13. Some Changes You May See in Baby

Incredible as it may seem, infants often go through a growth spurt very soon after birth. At 7 to 10 days after birth, your baby may grow in length; when you take him to the pediatrician for his next checkup, he may have grown more than you realized.

Your baby’s heart rate is faster than yours; his heart beats between 100 and 150 beats a minute. When he yawns, hiccups or has a bowel movement, his heart rate may decrease. He also breathes quite rapidly—up to 50 breaths a minute. This is normal.

Some babies don’t like to cuddle; it’s normal. If he stiffens and arches his back when you hold him close, hold him with his back against your chest. This may be better for him.

When he cries, you may not see tears. His tear ducts are not yet mature enough to produce tears. Tears normally flow out of tiny openings—tear ducts—located on the inner part of the lower lid. Occasionally, a tear duct is blocked by a thin membrane, which usually opens after birth. Sometimes it doesn’t, so tears don’t drain. They back up in the eye. This causes mucus to form on the eyes, lashes and lids.

Most tear ducts open by the time baby is 9 months old. Until this happens, gently massage the ducts with a clean index finger. Move in a circular motion toward the nose; do this throughout the day. The gentle pressure will help open the duct.

14. Baby and Sleep

Newborns sleep between 17 and 20 hours a day; however, they don’t usually sleep longer than 5 hours at one stretch. You’ll notice your baby sleeps a lot in these first weeks. Sleep gives your baby energy. She’ll slip between waking and sleeping with little regard for day or night and will eat every 2 to 4 hours.

In another 6 to 8 weeks, she’ll sleep longer at night and will be awake more during the day. Exposing her to daylight during the day and putting her in a dark room at night to sleep help establish this pattern. Because a newborn’s nervous system is immature, she won’t sleep as deeply as she will when she gets a bit older.

Your baby may hold her breath for a short time when she sleeps. This is called periodic breathing. It’s OK if she does this occasionally and for less than 10 seconds, then resumes breathing on her own. It happens because the part of the brain that controls her breathing is not yet fully developed. Research shows that periodic breathing is not linked in any way with SIDS.

You may be given the advice by a relative, friend or someone else to put baby on her tummy so she’ll sleep better. Don’t—we know that “back is better.” Put your baby to sleep on her back every time you put her down. Why? Research has shown that with a healthy, full-term baby, sleeping on her back lowers the chance she will have problems, especially with SIDS.

Studies also show that a normal baby doesn’t usually have problems choking or aspirating vomit if she spits up while lying on her back because she has a well-developed gag reflex. Don’t be tempted to put your baby to bed on her tummy.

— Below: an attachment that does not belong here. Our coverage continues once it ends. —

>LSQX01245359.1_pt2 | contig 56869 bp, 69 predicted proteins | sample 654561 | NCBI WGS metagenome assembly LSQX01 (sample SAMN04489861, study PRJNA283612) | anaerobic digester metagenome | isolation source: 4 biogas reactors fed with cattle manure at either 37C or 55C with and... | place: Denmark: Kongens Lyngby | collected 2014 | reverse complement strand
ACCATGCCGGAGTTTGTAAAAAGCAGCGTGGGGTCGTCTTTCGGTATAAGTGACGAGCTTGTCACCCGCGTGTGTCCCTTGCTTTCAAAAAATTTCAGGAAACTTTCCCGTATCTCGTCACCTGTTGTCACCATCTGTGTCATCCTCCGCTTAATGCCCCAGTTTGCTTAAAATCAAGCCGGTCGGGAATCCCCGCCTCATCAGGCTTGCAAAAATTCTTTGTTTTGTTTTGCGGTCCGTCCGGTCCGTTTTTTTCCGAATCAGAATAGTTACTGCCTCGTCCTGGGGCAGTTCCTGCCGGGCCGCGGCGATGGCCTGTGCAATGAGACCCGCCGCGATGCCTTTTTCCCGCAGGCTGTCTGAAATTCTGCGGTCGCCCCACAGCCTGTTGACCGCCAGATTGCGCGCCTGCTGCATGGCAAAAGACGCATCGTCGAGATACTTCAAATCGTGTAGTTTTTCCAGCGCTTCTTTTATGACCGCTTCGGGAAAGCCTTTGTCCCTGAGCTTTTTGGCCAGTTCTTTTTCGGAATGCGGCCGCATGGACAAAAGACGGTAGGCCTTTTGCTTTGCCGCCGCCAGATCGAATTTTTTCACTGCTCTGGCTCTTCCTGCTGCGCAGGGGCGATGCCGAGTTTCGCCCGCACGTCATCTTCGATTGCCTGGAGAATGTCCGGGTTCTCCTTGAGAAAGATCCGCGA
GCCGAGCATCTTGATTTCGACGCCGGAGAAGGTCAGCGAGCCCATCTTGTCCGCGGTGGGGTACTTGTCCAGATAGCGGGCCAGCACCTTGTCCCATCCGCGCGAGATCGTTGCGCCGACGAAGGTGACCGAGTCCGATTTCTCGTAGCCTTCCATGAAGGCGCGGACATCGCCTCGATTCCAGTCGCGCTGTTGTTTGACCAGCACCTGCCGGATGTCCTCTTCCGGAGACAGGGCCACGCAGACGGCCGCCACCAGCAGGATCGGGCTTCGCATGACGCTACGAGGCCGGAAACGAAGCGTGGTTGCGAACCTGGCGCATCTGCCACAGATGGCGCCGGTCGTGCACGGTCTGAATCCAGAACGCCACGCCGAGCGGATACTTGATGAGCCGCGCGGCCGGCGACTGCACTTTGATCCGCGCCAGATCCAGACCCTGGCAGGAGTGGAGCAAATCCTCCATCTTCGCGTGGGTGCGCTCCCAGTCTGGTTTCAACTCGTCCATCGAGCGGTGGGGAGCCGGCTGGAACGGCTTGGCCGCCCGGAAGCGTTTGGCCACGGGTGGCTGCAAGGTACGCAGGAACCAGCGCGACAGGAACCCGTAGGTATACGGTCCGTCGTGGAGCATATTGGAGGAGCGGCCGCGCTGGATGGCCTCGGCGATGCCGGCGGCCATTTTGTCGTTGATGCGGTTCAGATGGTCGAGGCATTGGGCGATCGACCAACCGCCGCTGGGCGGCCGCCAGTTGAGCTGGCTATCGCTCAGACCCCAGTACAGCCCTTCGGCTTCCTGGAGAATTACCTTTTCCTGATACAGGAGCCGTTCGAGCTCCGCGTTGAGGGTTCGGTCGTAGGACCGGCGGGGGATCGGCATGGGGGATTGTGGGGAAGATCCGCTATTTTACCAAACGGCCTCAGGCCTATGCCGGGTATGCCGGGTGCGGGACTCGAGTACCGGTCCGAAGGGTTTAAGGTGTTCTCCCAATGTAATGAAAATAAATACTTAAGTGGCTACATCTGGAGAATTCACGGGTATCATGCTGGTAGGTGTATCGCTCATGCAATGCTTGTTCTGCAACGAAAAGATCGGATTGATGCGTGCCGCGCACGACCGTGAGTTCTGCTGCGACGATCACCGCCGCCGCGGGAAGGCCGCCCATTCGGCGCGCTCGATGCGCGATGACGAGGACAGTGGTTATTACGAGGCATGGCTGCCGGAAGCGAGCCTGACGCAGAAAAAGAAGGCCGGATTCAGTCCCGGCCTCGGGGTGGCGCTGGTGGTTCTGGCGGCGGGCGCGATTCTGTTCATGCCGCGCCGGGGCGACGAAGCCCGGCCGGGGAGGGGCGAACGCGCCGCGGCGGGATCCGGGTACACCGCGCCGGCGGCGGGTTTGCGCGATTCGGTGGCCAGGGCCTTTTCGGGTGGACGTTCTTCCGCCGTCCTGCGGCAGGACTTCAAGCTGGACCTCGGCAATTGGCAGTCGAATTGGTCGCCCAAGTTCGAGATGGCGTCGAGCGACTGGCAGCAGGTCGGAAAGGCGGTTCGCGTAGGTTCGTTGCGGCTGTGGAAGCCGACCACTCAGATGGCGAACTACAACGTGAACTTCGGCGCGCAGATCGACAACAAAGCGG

Exceptions to the rule may be premature babies who have breathing problems, babies with certain upper-airway problems, babies with birth defects of the nose, throat or mouth, and babies with swallowing or vomiting problems. If your baby experiences any of these, discuss the situation with her doctor.

Milestones This First Week

Changes You May See This Week
as Baby Develops Physically

• responds to sudden changes with entire body

• when startled, arches her back, kicks her legs and flails her arms

• can lift head

• moves head from side to side

• controls arm, leg and hand movements by reflex

• when palms are pressed, baby will open her mouth and lift her head up slightly

• sleeps and wakes on a continuum

• head flops forward or backward when in sitting position

• controls swallowing and rooting by reflex

• stroking bottom of baby’s foot from heel to toes causes toes to flare up and out

• sleeps between 17 and 20 hours/day

• moves bowels often and sporadically

• feeds 7 to 8 times or more each day

Changes You May See This Week
in Baby’s Developing Senses and Reflexes

• blinks at bright lights

• focuses between 8 and 12 inches away

• eyes tend to turn outward

• is sensitive to direction of sound

• hands remain fisted much of time

• distinguishes volume and pitch of sounds; prefers high-toned voices

• lifts head when on stomach or at someone’s shoulder

• moves head from side to side

• distinguishes tastes—likes sweet already

• will grasp and grip something if hand accidentally strikes it

Changes You May See This Week
as Baby’s Mind Develops

• quiets when picked up or in response to any firm, steady pressure

• stops sucking to look at something

• shuts out disturbing stimuli by going to sleep

• makes animallike sounds

• learns to expect food at certain times

• looks at person briefly

Changes You May See This Week
in Baby’s Social Development

• shows excitement and distress

• seems to respond positively to soft human voice

• becomes alert to and tries to focus on human face or voice


Every baby is an individual, and your baby may do some of these things more quickly or more slowly than another baby. If you are concerned about your baby’s progress, discuss it with your healthcare provider.

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